Stress-induced gastritis also known as functional dyspepsia, is a stomach disease that, doesn't cause inflammation of the stomach like classical gastritis, but can also cause symptoms such as heartburn, burning sensation and a feeling of a full stomach, and arises due to emotional issues such as stress, anxiety and nervousness.
This type of gastritis has a cure, and can be treated with changes to your diet and with the use of medication that have an antacid effect, helping to soothe the stomach mucus, which prevents heartburn. It is important to control your nervousness and emotions in general, because it is an essential part of the treatment.
The symptoms of stress-induced gastritis:
- Stomach ache;
- Early satiety, which often prevents the end of a meal;
- Poor digestion, described by the feeling that the meal stays in the stomach for a long time;
- Frequent burps.
These symptoms may appear at any time but intensifies in periods of stress or anxiety. Some of these symptoms may also be present in other types of gastritis and confuse the diagnosis of the disease.
How is the treatment done
In the treatment for stress-induced gastritis it is advised the use of anti-acid remedies like Naproxen or that decrease the production of acidity in the stomach, such as Omeprazole or Pantoprazole, for example, and they should be recommended by a doctor.
However, continuous use of these medications is not recommended, so it is best to treat the emotional issues that trigger the symptoms with psychotherapy, relaxation techniques such as meditation, a balanced diet and regular physical activity.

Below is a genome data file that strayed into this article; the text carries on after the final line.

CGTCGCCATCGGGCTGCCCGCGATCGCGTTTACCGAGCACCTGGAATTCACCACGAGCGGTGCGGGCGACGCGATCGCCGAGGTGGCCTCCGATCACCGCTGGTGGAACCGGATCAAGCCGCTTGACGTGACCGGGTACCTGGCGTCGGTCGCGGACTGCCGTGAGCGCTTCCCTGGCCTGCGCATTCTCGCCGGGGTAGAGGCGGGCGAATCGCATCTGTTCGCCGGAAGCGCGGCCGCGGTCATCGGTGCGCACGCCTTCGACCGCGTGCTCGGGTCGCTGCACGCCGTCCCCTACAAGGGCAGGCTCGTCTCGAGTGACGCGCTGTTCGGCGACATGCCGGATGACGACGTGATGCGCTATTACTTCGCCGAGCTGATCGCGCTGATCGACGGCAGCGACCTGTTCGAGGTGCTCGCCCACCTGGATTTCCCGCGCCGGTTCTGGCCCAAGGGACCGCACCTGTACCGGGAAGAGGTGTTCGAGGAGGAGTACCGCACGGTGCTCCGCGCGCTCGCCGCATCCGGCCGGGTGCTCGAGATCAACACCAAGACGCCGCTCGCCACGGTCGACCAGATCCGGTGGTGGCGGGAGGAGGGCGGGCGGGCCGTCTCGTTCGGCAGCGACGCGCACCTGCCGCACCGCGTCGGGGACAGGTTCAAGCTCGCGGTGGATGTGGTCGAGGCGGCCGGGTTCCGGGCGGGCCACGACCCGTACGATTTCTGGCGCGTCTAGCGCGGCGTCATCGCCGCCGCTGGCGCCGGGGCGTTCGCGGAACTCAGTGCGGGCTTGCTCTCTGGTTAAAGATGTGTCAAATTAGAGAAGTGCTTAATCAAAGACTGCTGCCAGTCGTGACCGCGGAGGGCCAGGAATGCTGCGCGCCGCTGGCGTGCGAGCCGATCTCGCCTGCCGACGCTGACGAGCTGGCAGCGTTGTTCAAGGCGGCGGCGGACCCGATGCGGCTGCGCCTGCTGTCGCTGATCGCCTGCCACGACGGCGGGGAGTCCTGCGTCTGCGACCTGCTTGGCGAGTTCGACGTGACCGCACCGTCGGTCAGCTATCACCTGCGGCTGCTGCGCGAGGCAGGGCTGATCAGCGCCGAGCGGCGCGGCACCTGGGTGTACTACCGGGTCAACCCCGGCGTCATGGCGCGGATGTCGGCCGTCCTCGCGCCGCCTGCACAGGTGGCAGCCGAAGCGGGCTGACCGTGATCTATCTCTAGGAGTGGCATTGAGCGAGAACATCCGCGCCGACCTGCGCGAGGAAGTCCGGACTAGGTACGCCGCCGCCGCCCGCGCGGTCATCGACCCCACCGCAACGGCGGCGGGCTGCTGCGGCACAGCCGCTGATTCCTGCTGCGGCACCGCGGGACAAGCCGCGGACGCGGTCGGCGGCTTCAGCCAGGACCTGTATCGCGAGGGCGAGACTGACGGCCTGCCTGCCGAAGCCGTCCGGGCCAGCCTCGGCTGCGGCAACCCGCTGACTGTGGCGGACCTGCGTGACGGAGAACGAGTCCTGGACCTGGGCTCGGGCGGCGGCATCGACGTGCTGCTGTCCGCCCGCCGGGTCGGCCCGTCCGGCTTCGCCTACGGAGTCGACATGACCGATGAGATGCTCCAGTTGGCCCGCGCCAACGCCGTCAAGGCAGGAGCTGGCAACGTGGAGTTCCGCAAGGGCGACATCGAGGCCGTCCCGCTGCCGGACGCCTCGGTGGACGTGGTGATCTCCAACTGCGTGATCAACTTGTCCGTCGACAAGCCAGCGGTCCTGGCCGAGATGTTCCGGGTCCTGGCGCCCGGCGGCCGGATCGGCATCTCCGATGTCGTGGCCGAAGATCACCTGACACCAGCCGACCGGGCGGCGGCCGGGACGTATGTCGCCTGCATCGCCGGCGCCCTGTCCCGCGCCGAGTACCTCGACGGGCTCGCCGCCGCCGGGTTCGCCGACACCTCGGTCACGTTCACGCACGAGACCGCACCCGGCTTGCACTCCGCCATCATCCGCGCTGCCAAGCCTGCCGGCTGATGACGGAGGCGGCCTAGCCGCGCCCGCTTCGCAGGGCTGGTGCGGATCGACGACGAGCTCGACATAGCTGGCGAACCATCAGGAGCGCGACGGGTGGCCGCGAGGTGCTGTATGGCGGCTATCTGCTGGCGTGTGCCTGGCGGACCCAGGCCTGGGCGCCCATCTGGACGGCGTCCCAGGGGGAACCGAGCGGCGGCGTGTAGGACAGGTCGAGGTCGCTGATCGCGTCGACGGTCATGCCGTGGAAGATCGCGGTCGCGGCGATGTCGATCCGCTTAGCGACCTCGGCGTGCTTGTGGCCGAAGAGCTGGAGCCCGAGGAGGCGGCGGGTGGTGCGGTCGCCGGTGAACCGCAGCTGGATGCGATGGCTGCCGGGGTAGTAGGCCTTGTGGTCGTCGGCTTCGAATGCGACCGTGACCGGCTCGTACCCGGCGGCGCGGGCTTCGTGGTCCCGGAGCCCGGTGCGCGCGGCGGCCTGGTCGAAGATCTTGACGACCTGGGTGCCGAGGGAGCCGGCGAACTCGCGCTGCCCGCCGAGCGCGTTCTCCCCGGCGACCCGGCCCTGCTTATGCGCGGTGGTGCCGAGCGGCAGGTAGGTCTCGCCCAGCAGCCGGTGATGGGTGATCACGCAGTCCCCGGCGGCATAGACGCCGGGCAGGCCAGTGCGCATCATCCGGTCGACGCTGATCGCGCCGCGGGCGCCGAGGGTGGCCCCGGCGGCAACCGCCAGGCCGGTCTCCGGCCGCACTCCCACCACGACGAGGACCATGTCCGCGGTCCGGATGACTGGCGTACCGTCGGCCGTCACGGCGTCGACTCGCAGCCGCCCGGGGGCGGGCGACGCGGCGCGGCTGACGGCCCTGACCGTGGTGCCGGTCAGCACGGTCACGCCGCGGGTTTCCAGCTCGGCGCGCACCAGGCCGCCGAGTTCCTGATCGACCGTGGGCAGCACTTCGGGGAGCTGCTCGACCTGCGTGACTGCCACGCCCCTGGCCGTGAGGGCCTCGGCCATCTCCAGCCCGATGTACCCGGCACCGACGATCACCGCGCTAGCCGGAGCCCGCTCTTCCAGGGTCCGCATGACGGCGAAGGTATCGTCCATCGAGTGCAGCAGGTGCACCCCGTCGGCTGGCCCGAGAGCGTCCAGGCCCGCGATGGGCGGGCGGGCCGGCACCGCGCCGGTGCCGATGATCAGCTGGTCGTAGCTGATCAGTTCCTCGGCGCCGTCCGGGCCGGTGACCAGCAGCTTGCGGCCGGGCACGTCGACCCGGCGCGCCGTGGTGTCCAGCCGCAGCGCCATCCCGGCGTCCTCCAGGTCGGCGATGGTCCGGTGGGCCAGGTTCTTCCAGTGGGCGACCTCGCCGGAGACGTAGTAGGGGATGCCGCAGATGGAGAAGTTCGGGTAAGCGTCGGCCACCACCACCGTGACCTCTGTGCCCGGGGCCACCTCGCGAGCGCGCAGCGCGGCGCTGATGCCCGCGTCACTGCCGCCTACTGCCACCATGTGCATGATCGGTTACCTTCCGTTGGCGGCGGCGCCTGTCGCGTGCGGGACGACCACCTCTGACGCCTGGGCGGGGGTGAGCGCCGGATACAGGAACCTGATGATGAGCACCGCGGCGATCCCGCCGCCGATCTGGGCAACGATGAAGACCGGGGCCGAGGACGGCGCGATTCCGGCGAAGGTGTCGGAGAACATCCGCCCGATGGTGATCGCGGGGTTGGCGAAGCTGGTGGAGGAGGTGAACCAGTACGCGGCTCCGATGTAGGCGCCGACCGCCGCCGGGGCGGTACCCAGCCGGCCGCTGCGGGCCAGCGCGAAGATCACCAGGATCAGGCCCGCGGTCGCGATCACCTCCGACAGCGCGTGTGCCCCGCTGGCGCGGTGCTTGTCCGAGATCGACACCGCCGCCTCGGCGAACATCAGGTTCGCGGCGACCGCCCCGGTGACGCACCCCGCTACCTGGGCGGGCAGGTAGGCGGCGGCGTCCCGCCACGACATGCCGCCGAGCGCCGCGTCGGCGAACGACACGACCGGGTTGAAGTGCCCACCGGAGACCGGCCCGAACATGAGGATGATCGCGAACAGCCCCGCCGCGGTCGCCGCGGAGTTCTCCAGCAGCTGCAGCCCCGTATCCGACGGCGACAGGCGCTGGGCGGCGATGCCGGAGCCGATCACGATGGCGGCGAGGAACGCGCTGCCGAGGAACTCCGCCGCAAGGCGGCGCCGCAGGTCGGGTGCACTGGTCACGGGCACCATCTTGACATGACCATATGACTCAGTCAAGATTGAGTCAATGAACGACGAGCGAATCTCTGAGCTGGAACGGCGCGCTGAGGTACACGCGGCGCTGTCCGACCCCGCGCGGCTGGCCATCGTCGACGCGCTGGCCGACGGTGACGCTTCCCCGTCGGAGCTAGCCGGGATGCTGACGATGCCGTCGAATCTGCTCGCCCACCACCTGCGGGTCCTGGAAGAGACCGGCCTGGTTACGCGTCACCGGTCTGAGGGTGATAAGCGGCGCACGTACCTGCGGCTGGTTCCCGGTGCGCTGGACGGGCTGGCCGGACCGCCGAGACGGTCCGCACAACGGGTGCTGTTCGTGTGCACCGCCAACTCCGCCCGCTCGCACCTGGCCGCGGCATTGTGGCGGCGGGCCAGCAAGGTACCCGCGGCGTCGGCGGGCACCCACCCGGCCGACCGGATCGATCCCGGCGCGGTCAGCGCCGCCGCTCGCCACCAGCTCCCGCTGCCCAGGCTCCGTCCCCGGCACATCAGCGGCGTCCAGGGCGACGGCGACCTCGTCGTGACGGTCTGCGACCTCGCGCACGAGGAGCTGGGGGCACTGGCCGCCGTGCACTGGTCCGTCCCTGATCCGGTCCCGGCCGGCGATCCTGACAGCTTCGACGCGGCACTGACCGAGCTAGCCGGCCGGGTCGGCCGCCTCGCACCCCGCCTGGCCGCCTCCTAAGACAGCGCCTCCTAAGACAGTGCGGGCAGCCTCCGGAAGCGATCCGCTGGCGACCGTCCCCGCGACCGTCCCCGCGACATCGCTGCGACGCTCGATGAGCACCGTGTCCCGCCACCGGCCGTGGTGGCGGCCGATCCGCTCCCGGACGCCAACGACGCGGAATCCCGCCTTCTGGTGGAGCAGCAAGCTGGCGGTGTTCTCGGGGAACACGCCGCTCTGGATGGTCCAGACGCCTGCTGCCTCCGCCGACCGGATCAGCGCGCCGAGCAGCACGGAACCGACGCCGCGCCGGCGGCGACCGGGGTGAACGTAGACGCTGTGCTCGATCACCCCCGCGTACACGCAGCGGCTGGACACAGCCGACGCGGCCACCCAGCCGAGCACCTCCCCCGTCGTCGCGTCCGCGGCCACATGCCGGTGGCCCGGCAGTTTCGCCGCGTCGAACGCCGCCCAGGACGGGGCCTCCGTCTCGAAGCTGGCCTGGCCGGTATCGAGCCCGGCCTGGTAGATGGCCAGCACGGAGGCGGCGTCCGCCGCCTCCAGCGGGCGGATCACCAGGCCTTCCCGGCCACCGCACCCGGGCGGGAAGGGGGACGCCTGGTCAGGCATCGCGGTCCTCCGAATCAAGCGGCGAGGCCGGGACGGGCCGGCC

A great home remedy for gastritis is chamomile tea, which should be taken 2 to 3 times a day to activate its calming effect. Other natural calming options include valerian, lavender and passionflower blossoms.
Diet for stress-induced gastritis
The foods listed to treat nervous gastritis are those that are easy to digest and have a calming effect, such as lean cooked or grilled meats, fish, cooked vegetables and shelled fruits. Soon after a crisis, with pain and discomfort, you should drink plenty of water and resume your normal diet gradually, using natural seasonings and avoiding milk intake.
The foods that should be avoided are those that are high in fat and that irritate the stomach, such as red meat, sausage, bacon, fried foods, chocolate, coffee and pepper. To prevent further bouts of gastritis, you should stop smoking and avoid drinking alcoholic beverages, artificial teas, soft drinks and sparkling water.
Other important precautions are not lying down right after meals, avoid drinking liquids during meals, eating slowly and eating in quiet places.
Can stress-induced gastritis turn into cancer?
Stress-induced gastritis can not become cancer because in this type of gastritis there is no inflammation of the stomach. Stress-induced gastritis is also called functional dyspepsia, because the test used to diagnose gastritis, called digestive endoscopy, does not show the presence of erosions in the stomach and therefore, this disease is not linked to a higher chance of developing cancer.